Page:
Let Me Access My Account When and How I Want

The ubiquity of smartphones makes mobile banking the preference of millions of customers. Nonetheless, regardless of the channel they choose, they still expect a seamless experience.

In an omnichannel model, every touchpoint, be it online, mobile or in the branch, should provide a customer with access to the services they need, but with a consistent brand experience.

In spite of the dire predictions of their demise, there is still a role for physical bank branches in an omnichannel model. Innovative banks see their branches as a complement to their push to digitize operations. Instead of staffing branches with employees whose primary role is to process routine transactions, many leading banks are increasing their investment in branch-related technology like self-service kiosks.

Access to a digital channel in branches allows for a consistent customer experience. It also releases employees from routine tasks by allowing them to focus on higher touch, more involved transactions and services requiring greater sophistication. So, instead of replacing it, going digital allows a bank to reposition the branch and deliver face-to-face personalization.

Advise Me on Major Financial Decisions

Advise Me on Major Financial Decisions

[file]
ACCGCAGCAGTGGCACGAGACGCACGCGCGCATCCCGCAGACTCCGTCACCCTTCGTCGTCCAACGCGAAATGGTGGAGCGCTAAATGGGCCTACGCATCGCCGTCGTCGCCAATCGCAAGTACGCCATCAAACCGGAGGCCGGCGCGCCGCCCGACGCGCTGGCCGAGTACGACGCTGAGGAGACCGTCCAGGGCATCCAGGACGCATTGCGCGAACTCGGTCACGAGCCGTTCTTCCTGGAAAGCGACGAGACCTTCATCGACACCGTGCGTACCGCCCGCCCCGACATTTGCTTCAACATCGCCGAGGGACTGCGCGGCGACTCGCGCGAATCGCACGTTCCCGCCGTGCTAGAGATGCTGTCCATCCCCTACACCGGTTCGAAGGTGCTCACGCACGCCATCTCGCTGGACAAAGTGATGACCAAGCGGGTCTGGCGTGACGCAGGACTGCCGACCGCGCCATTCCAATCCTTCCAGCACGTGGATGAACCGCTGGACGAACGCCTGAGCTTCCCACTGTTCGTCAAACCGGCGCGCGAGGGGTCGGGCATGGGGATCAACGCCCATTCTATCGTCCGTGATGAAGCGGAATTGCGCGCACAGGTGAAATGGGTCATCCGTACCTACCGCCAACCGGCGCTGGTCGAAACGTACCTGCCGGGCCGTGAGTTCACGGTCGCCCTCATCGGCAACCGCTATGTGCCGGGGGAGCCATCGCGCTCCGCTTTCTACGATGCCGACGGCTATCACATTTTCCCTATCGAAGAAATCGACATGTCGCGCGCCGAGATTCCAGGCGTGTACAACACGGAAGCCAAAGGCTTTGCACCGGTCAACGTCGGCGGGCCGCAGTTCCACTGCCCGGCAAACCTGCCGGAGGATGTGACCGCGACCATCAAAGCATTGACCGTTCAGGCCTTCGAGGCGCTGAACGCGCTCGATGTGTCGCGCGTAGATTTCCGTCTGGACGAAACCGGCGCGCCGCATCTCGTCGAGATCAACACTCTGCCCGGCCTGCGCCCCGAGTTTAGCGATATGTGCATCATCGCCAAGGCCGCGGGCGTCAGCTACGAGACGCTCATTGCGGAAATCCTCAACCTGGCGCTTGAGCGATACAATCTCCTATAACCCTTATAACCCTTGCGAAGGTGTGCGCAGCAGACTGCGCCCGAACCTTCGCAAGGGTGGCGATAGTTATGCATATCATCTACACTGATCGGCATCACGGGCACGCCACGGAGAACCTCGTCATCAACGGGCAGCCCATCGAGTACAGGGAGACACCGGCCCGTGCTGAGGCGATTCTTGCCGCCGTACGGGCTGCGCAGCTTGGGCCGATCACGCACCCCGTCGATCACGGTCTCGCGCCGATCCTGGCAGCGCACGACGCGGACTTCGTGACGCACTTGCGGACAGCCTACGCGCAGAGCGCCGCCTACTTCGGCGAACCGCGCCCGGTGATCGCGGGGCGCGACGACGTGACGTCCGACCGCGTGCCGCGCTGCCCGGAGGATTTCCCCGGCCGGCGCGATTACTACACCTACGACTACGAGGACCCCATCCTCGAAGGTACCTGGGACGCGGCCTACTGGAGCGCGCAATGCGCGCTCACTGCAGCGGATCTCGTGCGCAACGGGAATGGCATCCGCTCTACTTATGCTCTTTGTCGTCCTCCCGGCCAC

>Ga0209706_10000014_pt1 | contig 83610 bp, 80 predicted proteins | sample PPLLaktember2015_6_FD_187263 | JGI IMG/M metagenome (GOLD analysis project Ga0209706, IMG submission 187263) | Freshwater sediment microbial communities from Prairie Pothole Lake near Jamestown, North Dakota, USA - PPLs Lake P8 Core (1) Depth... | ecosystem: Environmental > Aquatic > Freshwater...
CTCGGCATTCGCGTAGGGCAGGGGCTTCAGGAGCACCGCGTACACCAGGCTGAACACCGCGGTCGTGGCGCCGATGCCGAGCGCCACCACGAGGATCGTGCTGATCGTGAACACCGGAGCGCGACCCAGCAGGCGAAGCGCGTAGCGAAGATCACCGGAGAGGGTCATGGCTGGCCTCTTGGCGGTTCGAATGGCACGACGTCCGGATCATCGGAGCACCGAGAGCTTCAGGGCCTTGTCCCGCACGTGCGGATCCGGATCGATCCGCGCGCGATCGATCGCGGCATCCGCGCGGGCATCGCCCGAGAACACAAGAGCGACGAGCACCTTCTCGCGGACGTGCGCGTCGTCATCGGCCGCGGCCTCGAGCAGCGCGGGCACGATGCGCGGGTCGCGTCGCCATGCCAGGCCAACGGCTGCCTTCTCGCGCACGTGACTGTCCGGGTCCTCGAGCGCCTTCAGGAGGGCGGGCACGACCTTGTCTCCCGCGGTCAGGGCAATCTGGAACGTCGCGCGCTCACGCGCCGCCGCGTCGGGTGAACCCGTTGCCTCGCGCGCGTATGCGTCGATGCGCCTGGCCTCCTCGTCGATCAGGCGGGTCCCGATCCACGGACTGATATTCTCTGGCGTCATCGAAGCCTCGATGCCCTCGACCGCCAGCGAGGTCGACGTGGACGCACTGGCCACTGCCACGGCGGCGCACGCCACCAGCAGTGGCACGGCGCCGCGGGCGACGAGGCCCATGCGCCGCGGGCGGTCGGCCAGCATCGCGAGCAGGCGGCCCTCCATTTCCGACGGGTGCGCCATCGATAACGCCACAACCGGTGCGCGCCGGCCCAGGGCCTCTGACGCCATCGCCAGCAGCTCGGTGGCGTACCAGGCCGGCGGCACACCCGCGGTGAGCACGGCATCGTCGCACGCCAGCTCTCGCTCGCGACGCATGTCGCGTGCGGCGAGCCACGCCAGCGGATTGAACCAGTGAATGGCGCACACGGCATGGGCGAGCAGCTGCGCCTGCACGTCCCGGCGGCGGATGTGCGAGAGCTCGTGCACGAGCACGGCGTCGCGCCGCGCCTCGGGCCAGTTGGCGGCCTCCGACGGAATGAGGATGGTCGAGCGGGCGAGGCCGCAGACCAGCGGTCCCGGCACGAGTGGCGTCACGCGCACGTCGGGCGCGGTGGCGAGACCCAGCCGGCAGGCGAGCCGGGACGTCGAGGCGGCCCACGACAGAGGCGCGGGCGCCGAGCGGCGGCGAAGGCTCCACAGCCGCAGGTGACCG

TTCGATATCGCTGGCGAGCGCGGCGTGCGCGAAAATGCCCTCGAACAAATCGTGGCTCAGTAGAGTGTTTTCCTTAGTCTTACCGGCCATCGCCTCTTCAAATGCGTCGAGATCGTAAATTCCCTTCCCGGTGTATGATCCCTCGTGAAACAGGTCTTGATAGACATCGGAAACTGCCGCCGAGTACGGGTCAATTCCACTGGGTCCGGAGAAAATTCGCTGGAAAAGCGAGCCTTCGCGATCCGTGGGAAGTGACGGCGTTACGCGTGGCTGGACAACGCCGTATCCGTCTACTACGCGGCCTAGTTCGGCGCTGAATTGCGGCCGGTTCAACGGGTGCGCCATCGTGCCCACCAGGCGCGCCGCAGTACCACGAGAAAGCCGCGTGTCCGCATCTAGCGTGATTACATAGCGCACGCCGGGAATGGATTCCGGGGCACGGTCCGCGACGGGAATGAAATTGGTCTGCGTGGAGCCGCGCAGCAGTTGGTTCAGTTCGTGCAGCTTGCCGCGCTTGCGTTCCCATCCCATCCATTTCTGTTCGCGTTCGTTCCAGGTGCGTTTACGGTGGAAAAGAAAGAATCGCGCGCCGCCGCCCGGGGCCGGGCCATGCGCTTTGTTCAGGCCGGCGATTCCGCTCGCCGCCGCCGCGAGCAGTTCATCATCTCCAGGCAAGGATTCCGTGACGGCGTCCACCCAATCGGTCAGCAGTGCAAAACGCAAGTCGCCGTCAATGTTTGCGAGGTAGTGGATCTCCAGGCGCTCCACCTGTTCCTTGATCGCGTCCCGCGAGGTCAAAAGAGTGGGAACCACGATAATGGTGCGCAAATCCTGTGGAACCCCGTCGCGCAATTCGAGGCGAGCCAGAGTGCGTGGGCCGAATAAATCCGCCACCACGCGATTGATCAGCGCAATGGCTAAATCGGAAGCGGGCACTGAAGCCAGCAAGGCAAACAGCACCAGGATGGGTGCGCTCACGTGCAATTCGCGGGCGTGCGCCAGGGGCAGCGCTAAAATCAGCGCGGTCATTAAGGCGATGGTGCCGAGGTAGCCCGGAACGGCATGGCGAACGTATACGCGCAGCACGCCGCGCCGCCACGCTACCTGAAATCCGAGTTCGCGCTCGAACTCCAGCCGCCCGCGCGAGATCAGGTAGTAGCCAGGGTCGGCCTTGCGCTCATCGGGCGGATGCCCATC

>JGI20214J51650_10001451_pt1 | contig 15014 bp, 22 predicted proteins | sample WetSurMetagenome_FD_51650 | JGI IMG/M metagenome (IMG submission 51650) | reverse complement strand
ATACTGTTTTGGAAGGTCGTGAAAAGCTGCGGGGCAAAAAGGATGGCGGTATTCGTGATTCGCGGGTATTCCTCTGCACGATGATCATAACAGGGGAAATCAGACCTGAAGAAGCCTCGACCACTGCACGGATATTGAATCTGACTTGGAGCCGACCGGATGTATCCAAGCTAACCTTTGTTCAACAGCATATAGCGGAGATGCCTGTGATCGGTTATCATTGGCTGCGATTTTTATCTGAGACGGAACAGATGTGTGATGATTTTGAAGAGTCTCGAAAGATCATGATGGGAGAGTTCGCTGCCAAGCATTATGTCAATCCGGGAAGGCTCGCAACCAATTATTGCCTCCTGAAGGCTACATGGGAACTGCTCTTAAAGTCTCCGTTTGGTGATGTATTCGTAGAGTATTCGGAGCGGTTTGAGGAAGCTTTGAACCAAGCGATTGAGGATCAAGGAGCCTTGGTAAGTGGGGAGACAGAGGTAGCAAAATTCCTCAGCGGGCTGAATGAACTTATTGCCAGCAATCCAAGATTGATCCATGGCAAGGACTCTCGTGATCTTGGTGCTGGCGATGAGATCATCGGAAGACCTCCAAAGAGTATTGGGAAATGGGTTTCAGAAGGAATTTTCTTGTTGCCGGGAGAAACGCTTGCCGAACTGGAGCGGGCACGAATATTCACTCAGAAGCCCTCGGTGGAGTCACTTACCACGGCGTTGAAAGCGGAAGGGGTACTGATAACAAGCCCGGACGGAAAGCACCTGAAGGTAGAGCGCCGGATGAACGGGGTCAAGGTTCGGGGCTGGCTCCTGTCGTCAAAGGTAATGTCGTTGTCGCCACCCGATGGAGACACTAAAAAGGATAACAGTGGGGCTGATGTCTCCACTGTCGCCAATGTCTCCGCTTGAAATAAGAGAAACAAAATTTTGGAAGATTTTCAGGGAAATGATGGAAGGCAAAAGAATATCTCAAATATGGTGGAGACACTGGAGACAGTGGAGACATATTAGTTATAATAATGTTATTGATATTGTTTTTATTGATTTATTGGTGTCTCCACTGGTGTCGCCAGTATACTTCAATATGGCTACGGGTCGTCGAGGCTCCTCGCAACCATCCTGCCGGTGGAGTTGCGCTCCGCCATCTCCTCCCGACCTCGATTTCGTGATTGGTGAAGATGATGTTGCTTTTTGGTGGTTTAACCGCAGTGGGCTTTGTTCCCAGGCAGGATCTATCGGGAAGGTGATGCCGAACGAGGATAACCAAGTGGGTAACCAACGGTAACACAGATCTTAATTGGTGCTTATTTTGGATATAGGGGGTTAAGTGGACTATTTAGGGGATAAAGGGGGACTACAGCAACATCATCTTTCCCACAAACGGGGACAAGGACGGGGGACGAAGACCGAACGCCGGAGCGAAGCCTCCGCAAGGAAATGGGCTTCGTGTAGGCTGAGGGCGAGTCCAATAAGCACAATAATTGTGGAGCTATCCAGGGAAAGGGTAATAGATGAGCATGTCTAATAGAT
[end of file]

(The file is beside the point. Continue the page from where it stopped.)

At nearly every stage of adult life, individuals must make important financial decisions. Whether financing a house, purchasing a car or selecting the best retirement plan, advice is often needed.

Through the segmented data generated and recorded in customer accounts, banks typically have all the information they need to develop tailored recommendations.

To provide such advice, some organizations like the Spanish bank BBVA have created dedicated apps to help customers manage their personal finances. In addition to providing customers with an innovative platform to analyze their own situation, the app also allows them to benchmark themselves against other anonymous customers of similar financial standing.

Protect My Money and Identity

Protect My Money and Identity

A recent article suggests that younger people do not trust traditional banks as much as new financial technology companies. With this in mind, it's even more important for a bank to be able to protect every customer's personal information and their money.

Banks must strike a balance between delivering sufficient security and shifting the responsibility to the individual account holder. Banks must also deliver a consistent security experience by ensuring the protocols for specific transactions do not vary significantly by sales channel — with the exception, of course, of risk factors like a new mobile device.

As alternatives to traditional models emerge, banks must embrace technology at every stage of the customer lifecycle as a means of streamlining processes and delivering a consistent and engaging customer experience.

Ask Grayson Clarke

Questions on this article? Reach out to Grayson Clarke to learn more about the changes that customers want from their banks.